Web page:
Glacéau: The Coca-Cola-owned product bears a confusing double-column Nutrition Facts label that gives the impression that a 20-ounce bottle of VitaminWater contains multiple servings. Yet the company knows full well that the product is typically consumed by one person on a single occasion, delivering 125 calories, not the 50 in a "serving." CSPI says the dual-column format should be barred.

Edy's: Labels for Dibs Bite Sized Snacks boast "0g trans fat!"—giving the impression that the product is heart-healthy. Yet a serving of this ice cream snack has 16 grams of saturated fat—80 percent of the daily value. CSPI says the FDA should prohibit companies from boasting of "0 grams trans" on foods with more than 1 gram of saturated fat per serving. FDA already has similar limits on "cholesterol free" and "healthy" claims.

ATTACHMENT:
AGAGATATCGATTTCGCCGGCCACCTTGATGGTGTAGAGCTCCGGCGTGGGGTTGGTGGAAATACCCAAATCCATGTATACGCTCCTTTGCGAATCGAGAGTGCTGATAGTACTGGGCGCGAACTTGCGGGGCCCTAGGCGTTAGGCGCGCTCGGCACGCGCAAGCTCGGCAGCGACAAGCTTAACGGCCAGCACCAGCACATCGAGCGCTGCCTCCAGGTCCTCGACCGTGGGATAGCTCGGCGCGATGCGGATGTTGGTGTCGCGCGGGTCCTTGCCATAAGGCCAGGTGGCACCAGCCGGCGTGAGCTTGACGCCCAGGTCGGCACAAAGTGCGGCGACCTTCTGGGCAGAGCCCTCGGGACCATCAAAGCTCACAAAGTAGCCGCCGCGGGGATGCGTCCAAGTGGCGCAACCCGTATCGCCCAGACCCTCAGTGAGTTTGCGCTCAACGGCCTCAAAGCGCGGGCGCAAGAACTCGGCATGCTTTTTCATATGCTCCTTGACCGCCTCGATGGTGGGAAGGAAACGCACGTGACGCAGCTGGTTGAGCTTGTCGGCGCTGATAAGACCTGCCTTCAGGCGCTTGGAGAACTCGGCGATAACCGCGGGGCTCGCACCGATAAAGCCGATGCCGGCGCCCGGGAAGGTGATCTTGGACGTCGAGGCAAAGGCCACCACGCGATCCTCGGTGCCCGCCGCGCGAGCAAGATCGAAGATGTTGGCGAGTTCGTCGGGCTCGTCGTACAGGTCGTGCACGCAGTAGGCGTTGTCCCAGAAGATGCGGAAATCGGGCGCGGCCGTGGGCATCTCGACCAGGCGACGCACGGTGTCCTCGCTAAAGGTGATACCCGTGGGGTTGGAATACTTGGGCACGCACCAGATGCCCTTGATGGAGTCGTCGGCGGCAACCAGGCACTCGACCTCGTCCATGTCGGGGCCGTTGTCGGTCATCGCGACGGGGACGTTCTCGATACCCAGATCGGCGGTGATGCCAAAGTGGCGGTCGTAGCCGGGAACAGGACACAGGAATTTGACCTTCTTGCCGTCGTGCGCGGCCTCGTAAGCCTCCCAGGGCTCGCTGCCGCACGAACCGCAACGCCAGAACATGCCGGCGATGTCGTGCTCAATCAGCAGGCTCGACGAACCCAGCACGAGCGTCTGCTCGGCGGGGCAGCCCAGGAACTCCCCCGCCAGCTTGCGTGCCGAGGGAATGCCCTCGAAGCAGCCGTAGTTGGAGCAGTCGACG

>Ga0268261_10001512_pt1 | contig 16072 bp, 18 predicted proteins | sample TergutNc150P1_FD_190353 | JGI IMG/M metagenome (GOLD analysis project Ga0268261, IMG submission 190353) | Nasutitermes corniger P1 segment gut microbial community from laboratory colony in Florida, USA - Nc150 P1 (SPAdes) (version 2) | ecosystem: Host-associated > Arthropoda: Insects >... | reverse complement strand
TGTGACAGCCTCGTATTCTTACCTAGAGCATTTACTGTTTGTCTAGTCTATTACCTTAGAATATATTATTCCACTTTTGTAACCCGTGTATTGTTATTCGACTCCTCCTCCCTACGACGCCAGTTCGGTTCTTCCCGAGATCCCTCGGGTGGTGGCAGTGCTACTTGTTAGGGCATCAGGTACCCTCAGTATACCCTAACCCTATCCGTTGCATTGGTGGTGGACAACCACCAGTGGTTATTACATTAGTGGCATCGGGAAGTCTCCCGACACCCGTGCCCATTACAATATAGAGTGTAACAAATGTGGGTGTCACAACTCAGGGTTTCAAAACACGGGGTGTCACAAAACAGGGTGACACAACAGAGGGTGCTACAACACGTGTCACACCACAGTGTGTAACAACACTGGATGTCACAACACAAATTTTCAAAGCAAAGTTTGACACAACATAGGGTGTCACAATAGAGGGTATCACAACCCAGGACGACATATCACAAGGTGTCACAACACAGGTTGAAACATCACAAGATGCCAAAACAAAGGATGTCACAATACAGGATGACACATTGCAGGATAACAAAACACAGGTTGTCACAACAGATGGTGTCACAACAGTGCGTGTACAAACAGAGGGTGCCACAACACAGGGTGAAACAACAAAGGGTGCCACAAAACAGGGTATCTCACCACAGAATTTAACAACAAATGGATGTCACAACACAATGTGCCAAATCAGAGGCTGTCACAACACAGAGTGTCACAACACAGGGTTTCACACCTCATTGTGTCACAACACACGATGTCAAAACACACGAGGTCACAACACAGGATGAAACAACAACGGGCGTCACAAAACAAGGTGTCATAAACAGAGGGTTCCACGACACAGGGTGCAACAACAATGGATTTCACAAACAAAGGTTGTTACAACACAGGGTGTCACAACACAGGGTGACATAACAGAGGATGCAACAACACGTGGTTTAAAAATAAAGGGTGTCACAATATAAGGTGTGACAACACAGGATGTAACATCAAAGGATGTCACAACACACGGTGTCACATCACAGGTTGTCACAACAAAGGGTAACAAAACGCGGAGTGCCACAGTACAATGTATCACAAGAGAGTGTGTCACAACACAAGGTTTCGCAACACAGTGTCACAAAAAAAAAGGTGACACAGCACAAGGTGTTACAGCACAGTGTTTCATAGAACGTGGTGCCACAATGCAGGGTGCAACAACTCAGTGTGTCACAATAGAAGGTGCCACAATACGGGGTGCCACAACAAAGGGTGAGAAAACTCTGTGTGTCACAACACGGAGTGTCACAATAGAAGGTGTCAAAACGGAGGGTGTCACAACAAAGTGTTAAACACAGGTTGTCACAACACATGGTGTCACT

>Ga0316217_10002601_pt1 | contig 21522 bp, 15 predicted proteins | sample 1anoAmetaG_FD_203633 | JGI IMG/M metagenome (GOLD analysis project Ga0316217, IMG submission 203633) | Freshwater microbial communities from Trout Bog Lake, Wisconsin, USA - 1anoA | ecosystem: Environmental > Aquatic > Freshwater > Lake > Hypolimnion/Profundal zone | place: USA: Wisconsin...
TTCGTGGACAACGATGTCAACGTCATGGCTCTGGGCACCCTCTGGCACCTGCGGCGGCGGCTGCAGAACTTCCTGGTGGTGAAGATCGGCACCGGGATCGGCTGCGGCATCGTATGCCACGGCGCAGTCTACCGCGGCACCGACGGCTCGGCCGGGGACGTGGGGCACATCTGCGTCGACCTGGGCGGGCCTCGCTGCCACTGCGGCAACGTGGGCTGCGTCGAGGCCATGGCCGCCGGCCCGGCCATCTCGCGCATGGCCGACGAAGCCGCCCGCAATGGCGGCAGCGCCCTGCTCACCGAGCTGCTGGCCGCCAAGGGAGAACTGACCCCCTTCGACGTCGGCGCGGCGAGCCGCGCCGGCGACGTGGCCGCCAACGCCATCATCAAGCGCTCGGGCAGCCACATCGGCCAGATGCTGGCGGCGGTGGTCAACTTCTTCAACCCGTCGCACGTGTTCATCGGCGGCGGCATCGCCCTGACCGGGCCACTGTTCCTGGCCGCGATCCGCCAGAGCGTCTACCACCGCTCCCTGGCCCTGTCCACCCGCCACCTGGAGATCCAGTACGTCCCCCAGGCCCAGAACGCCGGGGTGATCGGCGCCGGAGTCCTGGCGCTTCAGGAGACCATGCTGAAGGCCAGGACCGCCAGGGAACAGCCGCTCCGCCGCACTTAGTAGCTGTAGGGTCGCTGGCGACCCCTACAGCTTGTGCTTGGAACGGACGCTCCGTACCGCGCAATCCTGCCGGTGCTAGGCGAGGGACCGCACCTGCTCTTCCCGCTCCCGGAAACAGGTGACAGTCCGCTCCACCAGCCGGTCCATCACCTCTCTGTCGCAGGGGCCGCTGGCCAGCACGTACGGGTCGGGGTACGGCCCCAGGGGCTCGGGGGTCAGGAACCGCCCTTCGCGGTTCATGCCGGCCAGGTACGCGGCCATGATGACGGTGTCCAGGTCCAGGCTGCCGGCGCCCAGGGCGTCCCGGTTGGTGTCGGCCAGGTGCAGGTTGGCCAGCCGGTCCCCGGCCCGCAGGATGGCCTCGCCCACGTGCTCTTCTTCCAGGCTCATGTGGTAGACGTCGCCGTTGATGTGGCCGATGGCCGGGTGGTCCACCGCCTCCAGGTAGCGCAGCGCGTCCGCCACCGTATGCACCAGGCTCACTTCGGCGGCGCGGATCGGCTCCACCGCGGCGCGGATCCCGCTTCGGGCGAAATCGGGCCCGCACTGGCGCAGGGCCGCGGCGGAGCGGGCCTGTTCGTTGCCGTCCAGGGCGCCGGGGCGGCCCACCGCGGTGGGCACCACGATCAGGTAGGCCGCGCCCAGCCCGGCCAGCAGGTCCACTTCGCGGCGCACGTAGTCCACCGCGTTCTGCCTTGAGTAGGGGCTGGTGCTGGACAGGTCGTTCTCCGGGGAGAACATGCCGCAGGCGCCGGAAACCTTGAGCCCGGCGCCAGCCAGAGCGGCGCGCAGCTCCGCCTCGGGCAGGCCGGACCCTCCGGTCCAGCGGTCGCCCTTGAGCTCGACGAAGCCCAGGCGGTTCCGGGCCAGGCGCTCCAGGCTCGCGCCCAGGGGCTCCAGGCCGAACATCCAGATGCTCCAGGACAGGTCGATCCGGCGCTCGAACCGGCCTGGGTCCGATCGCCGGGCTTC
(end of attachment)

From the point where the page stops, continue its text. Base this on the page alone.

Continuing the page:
Thomas': Labels for Thomas' Hearty Grains English Muffins claim that the food is "made with the goodness of whole grain” and “made with whole grains." Yet the primary ingredient is "unbleached enriched wheat flour," meaning white flour. The product has more water than whole wheat flour, which is the third ingredient.

Gerber: Labels for Gerber Graduates Juice Treats—a product intended for pre-schoolers—picture an abundance of fruit: oranges, grapes, peaches, cherries, pineapple, and raspberries. Yet there is no cherry, orange, or pineapple in the product, and less than 2 percent is raspberry and apple juice concentrate. The main ingredients are corn syrup and sugar, providing 17 grams—or about four teaspoons—of refined sugars per serving.


The main ingredients are corn syrup and sugar, not the abundance of fruit shown on the package, providing 17 grams—or about four teaspoons—of refined sugars per serving.

Minute Maid: The words "all natural" appear on Minute Maid's Cranberry Apple Cocktail. Yet the product contains added citric acid—meaning citric acid that didn’t occur naturally in the juice. FDA has long held that adding citric acid disqualifies a company from claiming the food is all natural. This product also contains high-fructose corn syrup—the end result of a highly complex series of chemical changes whereby corn starch is converted to glucose and fructose. FDA should disallow "all natural" claims on food that contain HFCS, according to CSPI.